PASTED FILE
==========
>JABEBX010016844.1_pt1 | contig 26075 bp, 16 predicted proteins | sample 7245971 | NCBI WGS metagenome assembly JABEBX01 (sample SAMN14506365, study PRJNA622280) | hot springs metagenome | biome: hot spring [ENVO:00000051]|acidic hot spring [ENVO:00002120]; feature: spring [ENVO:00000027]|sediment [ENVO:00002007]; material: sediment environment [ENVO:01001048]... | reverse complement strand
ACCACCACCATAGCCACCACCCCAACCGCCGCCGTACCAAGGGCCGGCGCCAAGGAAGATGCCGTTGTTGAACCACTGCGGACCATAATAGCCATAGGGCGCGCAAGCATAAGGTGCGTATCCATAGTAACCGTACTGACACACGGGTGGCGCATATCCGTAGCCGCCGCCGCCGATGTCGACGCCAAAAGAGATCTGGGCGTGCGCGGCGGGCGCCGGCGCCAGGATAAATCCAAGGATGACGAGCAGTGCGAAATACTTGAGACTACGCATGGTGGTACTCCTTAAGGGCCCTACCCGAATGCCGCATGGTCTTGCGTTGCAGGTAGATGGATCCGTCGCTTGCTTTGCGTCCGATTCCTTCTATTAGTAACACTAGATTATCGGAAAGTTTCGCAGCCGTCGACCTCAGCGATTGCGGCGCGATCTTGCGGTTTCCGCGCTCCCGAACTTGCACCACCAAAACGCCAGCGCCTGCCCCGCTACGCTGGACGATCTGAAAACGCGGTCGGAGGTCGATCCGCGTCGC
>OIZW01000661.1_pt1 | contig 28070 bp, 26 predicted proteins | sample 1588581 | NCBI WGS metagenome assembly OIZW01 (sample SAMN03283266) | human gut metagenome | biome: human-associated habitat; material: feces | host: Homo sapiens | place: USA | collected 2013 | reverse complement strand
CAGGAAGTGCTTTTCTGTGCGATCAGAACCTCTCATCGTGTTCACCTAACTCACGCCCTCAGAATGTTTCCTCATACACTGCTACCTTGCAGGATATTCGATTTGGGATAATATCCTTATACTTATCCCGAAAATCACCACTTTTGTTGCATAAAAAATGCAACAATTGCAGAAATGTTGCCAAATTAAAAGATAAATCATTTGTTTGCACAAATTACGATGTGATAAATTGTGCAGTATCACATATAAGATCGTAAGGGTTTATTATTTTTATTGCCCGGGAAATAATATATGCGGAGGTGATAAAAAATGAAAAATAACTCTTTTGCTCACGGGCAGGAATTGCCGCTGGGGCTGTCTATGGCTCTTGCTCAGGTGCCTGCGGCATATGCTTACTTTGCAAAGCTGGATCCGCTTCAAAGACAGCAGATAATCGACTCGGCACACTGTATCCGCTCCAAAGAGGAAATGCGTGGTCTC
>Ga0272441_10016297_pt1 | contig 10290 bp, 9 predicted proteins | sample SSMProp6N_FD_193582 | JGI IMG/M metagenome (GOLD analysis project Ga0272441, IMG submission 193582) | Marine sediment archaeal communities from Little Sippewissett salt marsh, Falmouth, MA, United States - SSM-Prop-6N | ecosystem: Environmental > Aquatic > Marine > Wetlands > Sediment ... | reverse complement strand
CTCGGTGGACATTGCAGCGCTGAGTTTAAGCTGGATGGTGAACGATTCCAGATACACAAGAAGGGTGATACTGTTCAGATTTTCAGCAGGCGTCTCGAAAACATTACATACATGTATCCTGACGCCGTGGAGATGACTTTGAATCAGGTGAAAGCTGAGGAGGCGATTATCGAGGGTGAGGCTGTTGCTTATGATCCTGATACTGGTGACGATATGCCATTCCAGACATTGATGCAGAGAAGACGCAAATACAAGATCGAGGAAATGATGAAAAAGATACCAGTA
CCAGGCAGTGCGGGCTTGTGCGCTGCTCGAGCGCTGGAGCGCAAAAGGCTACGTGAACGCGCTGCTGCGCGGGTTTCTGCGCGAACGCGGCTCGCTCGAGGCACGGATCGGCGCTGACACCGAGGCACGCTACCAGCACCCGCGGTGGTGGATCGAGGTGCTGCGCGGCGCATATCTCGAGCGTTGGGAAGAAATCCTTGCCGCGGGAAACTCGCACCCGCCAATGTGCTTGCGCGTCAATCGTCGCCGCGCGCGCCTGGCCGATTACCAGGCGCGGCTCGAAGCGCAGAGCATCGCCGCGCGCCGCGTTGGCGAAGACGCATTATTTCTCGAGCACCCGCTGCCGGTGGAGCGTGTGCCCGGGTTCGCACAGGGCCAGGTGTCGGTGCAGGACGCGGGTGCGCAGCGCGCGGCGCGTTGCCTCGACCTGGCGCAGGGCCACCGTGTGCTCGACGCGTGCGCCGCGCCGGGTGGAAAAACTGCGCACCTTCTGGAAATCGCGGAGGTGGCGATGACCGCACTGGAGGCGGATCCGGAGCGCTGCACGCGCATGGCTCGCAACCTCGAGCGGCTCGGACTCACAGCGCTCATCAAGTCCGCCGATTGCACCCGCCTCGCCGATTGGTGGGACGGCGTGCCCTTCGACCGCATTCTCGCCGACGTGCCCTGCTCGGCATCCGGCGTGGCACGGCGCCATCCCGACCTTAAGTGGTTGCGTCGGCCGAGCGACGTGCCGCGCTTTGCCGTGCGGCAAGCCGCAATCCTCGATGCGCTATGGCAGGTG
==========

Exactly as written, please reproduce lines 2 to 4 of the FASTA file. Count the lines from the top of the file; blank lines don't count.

ACCACCACCATAGCCACCACCCCAACCGCCGCCGTACCAAGGGCCGGCGCCAAGGAAGATGCCGTTGTTGAACCACTGCGGACCATAATAGCCATAGGGCGCGCAAGCATAAGGTGCGTATCCATAGTAACCGTACTGACACACGGGTGGCGCATATCCGTAGCCGCCGCCGCCGATGTCGACGCCAAAAGAGATCTGGGCGTGCGCGGCGGGCGCCGGCGCCAGGATAAATCCAAGGATGACGAGCAGTGCGAAATACTTGAGACTACGCATGGTGGTACTCCTTAAGGGCCCTACCCGAATGCCGCATGGTCTTGCGTTGCAGGTAGATGGATCCGTCGCTTGCTTTGCGTCCGATTCCTTCTATTAGTAACACTAGATTATCGGAAAGTTTCGCAGCCGTCGACCTCAGCGATTGCGGCGCGATCTTGCGGTTTCCGCGCTCCCGAACTTGCACCACCAAAACGCCAGCGCCTGCCCCGCTACGCTGGACGATCTGAAAACGCGGTCGGAGGTCGATCCGCGTCGC
>OIZW01000661.1_pt1 | contig 28070 bp, 26 predicted proteins | sample 1588581 | NCBI WGS metagenome assembly OIZW01 (sample SAMN03283266) | human gut metagenome | biome: human-associated habitat; material: feces | host: Homo sapiens | place: USA | collected 2013 | reverse complement strand
CAGGAAGTGCTTTTCTGTGCGATCAGAACCTCTCATCGTGTTCACCTAACTCACGCCCTCAGAATGTTTCCTCATACACTGCTACCTTGCAGGATATTCGATTTGGGATAATATCCTTATACTTATCCCGAAAATCACCACTTTTGTTGCATAAAAAATGCAACAATTGCAGAAATGTTGCCAAATTAAAAGATAAATCATTTGTTTGCACAAATTACGATGTGATAAATTGTGCAGTATCACATATAAGATCGTAAGGGTTTATTATTTTTATTGCCCGGGAAATAATATATGCGGAGGTGATAAAAAATGAAAAATAACTCTTTTGCTCACGGGCAGGAATTGCCGCTGGGGCTGTCTATGGCTCTTGCTCAGGTGCCTGCGGCATATGCTTACTTTGCAAAGCTGGATCCGCTTCAAAGACAGCAGATAATCGACTCGGCACACTGTATCCGCTCCAAAGAGGAAATGCGTGGTCTC